We think of memory as a single faculty, but in truth it is a hotchpotch of many distinct abilities. We know this because brain damage sometimes knocks out just one while leaving the rest intact. That is what happened to the man who mistook his wife for a hat. Oliver Sacks's patient was fine, except that he'd forgotten how to recognise objects. Other kinds of brain damage can remove nothing but the ability to identify faces, or to perform familiar manual tasks. Then there are the amnesiacs who cannot recall incidents prior to some brain injury, even though they can keep track of recent activities. Other amnesiacs suffer the opposite plight, conveyed so effectively in the film Memento. They can remember their life up to their injury, but can't form new memories.
When all our memory capacities are intact, they enable us to preserve information from the past. Psychologists distinguish three broad categories of remembered information. Procedural memory retains the kind of practical information that is rarely forgotten, like how to ride a bicycle. Semantic memory preserves factual knowledge, like the date of the Battle of Hastings. And episodic memory delivers first-hand recall of events from our own experience, like your first day at school or last year's holiday.
AS Byatt and Harriet Harvey Wood's intriguing anthology has two parts: the first a series of commissioned essays by literary and scientific eminences, the second a selection of brief extracts, grouped under such headings as the "Idea of Memory" and "Memory and Imagination". The editors aim to cover all aspects of the subject, but their main focus is on episodic memory and its literary embodiment. The library rather than the laboratory is the natural habitat for both Byatt and Harvey Wood (for many years head of literature at the British Council) and their first concern is the way experience gets woven into texts. Scientists and philosophers do get a look in, but strongly outnumbered by novelists and critics.
By and large, the literary contributions take it for granted that our episodic memories provide a genuine record of past experiences. Craig Raine airs doubts about Proust's explanation of the pleasures of memory, but doesn't query Proust's presupposition that memories recall real incidents. This literary confidence is not supported by the scientists.
According to myth, everybody over 50 is supposed to remember exactly where they were when they heard that Kennedy died. Psychologist Ulrich Neisser explains that this just isn't so. They may think they remember, but they're likely to be wrong. When the space shuttle Challenger exploded in 1986, Neisser immediately asked a sample of people where they heard the news. Three years later, he asked them again. A quarter of his sample gave an account wrong in every particular, and most were mistaken.
Many people resist the idea that vividly imagined episodes might be fabrications. In the anthology, Hilary Mantel's extract blankly rebuffs queries about her reliance on episodic recall in her memoir Giving up the Ghost ("I believe strongly in the power and persistence of memory"). Against that can be placed a contribution by Oliver Sacks, which confesses how he couldn't possibly have experienced an episode described in his memoir Uncle Tungsten. He says that he would have sworn in court that he remembered a bomb falling next door in the Blitz, until his brother pointed out that he was at school at the time, and knew about it only from a detailed letter.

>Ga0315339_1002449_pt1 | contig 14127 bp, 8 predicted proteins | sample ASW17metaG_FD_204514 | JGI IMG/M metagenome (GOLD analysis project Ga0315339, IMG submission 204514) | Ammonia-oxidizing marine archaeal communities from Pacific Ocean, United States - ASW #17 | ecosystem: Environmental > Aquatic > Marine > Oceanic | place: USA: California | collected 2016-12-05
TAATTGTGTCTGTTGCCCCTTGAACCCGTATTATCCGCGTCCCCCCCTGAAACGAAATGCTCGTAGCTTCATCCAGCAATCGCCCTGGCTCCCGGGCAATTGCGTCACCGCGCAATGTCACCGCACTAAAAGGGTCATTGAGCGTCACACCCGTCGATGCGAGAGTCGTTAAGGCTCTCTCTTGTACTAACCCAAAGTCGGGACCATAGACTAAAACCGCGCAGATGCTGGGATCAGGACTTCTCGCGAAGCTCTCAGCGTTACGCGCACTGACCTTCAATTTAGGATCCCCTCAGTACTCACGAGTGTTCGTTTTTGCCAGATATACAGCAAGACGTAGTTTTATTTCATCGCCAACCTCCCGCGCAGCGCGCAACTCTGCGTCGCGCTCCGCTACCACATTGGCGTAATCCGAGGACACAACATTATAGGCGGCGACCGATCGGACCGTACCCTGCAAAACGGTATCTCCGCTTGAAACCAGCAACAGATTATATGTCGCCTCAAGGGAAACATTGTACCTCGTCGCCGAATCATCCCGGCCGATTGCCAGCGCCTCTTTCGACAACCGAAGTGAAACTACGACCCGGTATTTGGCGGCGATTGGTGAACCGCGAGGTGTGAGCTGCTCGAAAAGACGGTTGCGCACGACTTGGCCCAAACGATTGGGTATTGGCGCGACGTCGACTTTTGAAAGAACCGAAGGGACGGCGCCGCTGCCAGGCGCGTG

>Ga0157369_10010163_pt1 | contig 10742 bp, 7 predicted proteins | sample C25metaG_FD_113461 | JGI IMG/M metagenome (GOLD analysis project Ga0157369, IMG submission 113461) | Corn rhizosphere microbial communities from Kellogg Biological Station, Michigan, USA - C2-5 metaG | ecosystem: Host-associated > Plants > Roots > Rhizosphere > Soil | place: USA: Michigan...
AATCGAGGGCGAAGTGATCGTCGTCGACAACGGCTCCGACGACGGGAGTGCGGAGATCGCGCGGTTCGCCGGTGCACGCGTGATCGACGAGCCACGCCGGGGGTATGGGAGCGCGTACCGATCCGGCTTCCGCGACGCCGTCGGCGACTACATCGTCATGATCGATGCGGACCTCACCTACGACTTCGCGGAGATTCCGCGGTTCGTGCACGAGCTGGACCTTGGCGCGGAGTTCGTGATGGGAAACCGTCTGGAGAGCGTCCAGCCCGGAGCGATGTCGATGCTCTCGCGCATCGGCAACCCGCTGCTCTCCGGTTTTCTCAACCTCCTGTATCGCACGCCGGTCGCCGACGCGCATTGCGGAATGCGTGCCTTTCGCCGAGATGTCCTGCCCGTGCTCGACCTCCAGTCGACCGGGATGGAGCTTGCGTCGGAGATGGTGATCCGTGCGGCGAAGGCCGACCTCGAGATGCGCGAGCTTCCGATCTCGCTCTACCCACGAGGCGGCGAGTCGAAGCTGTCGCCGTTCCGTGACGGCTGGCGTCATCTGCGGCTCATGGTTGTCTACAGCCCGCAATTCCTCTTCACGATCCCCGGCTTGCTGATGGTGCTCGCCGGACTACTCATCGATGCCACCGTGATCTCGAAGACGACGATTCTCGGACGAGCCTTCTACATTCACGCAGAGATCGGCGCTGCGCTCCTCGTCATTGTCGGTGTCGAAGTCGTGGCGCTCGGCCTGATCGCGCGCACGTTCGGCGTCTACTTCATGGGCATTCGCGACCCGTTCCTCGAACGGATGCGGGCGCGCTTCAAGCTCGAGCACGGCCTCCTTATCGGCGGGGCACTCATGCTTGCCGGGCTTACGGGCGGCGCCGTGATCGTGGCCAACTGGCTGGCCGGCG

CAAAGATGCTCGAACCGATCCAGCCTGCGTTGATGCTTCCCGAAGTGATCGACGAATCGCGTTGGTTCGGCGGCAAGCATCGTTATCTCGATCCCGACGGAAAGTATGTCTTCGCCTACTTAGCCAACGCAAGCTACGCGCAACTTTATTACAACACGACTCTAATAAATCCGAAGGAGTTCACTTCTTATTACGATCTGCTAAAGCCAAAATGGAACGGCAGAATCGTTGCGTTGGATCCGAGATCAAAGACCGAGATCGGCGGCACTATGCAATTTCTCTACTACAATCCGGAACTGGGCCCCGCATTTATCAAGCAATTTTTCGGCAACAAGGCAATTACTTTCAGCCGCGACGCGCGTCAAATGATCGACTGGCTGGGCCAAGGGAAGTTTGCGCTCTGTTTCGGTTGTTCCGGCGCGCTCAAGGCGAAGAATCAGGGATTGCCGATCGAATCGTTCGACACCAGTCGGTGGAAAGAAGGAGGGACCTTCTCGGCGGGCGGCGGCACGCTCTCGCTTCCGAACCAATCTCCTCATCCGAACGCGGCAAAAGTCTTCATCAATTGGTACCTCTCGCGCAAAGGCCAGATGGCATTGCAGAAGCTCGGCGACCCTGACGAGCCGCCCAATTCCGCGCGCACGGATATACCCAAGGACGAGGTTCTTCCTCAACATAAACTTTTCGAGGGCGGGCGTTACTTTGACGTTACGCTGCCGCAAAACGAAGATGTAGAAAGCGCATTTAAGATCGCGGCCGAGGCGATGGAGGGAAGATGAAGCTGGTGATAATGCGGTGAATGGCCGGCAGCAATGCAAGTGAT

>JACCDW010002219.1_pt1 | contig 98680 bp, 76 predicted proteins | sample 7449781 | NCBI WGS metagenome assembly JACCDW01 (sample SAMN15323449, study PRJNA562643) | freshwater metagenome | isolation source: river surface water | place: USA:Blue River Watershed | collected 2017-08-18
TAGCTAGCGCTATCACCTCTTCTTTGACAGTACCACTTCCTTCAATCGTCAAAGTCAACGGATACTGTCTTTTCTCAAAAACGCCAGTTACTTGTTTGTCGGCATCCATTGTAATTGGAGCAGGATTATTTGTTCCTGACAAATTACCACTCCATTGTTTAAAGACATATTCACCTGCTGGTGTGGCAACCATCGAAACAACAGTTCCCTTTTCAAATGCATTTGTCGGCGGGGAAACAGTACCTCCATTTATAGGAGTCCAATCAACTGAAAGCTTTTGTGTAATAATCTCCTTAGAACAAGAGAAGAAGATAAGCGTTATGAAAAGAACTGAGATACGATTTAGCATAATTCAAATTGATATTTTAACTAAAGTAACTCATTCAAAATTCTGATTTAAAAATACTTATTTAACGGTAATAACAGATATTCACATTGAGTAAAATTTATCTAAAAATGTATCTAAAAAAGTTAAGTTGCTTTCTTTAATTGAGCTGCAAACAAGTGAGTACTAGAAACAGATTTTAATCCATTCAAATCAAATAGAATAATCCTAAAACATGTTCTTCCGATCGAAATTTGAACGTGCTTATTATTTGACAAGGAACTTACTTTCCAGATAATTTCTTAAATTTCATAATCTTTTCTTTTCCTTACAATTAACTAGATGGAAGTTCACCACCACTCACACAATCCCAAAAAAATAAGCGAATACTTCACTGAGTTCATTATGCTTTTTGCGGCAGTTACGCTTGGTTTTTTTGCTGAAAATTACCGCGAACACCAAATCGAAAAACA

The authenticity of literary texts isn't the only thing called into question by the unreliability of memory, as acknowledged in a short section on "False Memories". Ian Hacking and Elizabeth Loftus both urge caution about the "recovered memories" on which many accusations of past child abuse are based. Neisser's essay touches on another danger of faith in episodic memory. DNA evidence now regularly leads to the quashing of wrongful convictions. Most turn out to have been based on eyewitness evidence. Of the first 200 prisoners released because of new DNA evidence in the US, over 75 per cent were in jail because of what someone claimed to have seen.
It may seem surprising that episodic memory should be so capricious. But this makes some sense. A number of contributions conjecture that episodic memory is peculiar to humans. This is disputable. If dogs can dream – and there is plenty of evidence they can – perhaps they can also imaginatively replay incidents from their past. Still, what they clearly can't do is arrange these incidents into a coherent narrative, the story of their life.
It is this narrative ability that is peculiar to humans. Our episodic replay is just one way in which we fill in the chapters of our life stories. Given this, we can see why we might often want to augment our first-hand experiences. There are lots of other ways of finding out about our pasts, most obviously from parents and others. This will sometimes encumber us with false information, but that is the price for opening ourselves to all the sources.
If the ability to construct narratives is peculiar to humans, where did it come from? Is it aided by our genetic heritage, or purely a cultural phenomenon? Unfortunately, these questions are absent from this anthology. There is an interesting commissioned essay by Patrick Bateson on "Memory and Evolution", but this is about the way evolution can turn habits into instincts, not our facility at story-telling. Still, this anthology isn't really designed for those who want to know about the scientific origins of story-telling. For those who want to know how literature makes stories out of memories, on the other hand, it will be a very useful companion.
David Papineau is professor of philosophy at King's College, London
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